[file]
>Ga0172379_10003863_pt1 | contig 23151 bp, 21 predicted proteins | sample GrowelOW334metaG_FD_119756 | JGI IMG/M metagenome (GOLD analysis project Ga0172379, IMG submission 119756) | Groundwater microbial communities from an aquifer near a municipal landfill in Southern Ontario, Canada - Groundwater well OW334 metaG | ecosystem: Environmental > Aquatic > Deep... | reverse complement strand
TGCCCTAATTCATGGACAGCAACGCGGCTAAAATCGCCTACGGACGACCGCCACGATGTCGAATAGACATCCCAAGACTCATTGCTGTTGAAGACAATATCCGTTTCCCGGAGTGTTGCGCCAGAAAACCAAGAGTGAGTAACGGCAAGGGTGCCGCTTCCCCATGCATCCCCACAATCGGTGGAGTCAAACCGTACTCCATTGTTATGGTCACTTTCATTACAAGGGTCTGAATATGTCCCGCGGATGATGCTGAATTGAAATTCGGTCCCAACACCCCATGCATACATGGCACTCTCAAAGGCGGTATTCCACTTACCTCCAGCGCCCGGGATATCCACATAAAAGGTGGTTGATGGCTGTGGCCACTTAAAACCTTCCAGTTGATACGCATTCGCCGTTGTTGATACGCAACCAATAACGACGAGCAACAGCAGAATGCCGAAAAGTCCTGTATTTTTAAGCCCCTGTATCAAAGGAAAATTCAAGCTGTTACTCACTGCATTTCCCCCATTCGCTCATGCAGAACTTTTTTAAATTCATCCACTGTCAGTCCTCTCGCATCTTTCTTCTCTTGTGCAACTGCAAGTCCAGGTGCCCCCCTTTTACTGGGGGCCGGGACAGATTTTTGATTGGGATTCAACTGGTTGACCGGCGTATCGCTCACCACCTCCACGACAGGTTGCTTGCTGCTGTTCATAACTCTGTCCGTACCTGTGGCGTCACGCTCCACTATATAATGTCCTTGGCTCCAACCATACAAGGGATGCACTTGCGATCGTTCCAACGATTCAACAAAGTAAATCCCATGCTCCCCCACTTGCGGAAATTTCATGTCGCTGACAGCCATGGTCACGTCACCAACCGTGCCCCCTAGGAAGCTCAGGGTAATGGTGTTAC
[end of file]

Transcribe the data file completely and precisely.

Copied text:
>Ga0172379_10003863_pt1 | contig 23151 bp, 21 predicted proteins | sample GrowelOW334metaG_FD_119756 | JGI IMG/M metagenome (GOLD analysis project Ga0172379, IMG submission 119756) | Groundwater microbial communities from an aquifer near a municipal landfill in Southern Ontario, Canada - Groundwater well OW334 metaG | ecosystem: Environmental > Aquatic > Deep... | reverse complement strand
TGCCCTAATTCATGGACAGCAACGCGGCTAAAATCGCCTACGGACGACCGCCACGATGTCGAATAGACATCCCAAGACTCATTGCTGTTGAAGACAATATCCGTTTCCCGGAGTGTTGCGCCAGAAAACCAAGAGTGAGTAACGGCAAGGGTGCCGCTTCCCCATGCATCCCCACAATCGGTGGAGTCAAACCGTACTCCATTGTTATGGTCACTTTCATTACAAGGGTCTGAATATGTCCCGCGGATGATGCTGAATTGAAATTCGGTCCCAACACCCCATGCATACATGGCACTCTCAAAGGCGGTATTCCACTTACCTCCAGCGCCCGGGATATCCACATAAAAGGTGGTTGATGGCTGTGGCCACTTAAAACCTTCCAGTTGATACGCATTCGCCGTTGTTGATACGCAACCAATAACGACGAGCAACAGCAGAATGCCGAAAAGTCCTGTATTTTTAAGCCCCTGTATCAAAGGAAAATTCAAGCTGTTACTCACTGCATTTCCCCCATTCGCTCATGCAGAACTTTTTTAAATTCATCCACTGTCAGTCCTCTCGCATCTTTCTTCTCTTGTGCAACTGCAAGTCCAGGTGCCCCCCTTTTACTGGGGGCCGGGACAGATTTTTGATTGGGATTCAACTGGTTGACCGGCGTATCGCTCACCACCTCCACGACAGGTTGCTTGCTGCTGTTCATAACTCTGTCCGTACCTGTGGCGTCACGCTCCACTATATAATGTCCTTGGCTCCAACCATACAAGGGATGCACTTGCGATCGTTCCAACGATTCAACAAAGTAAATCCCATGCTCCCCCACTTGCGGAAATTTCATGTCGCTGACAGCCATGGTCACGTCACCAACCGTGCCCCCTAGGAAGCTCAGGGTAATGGTGTTAC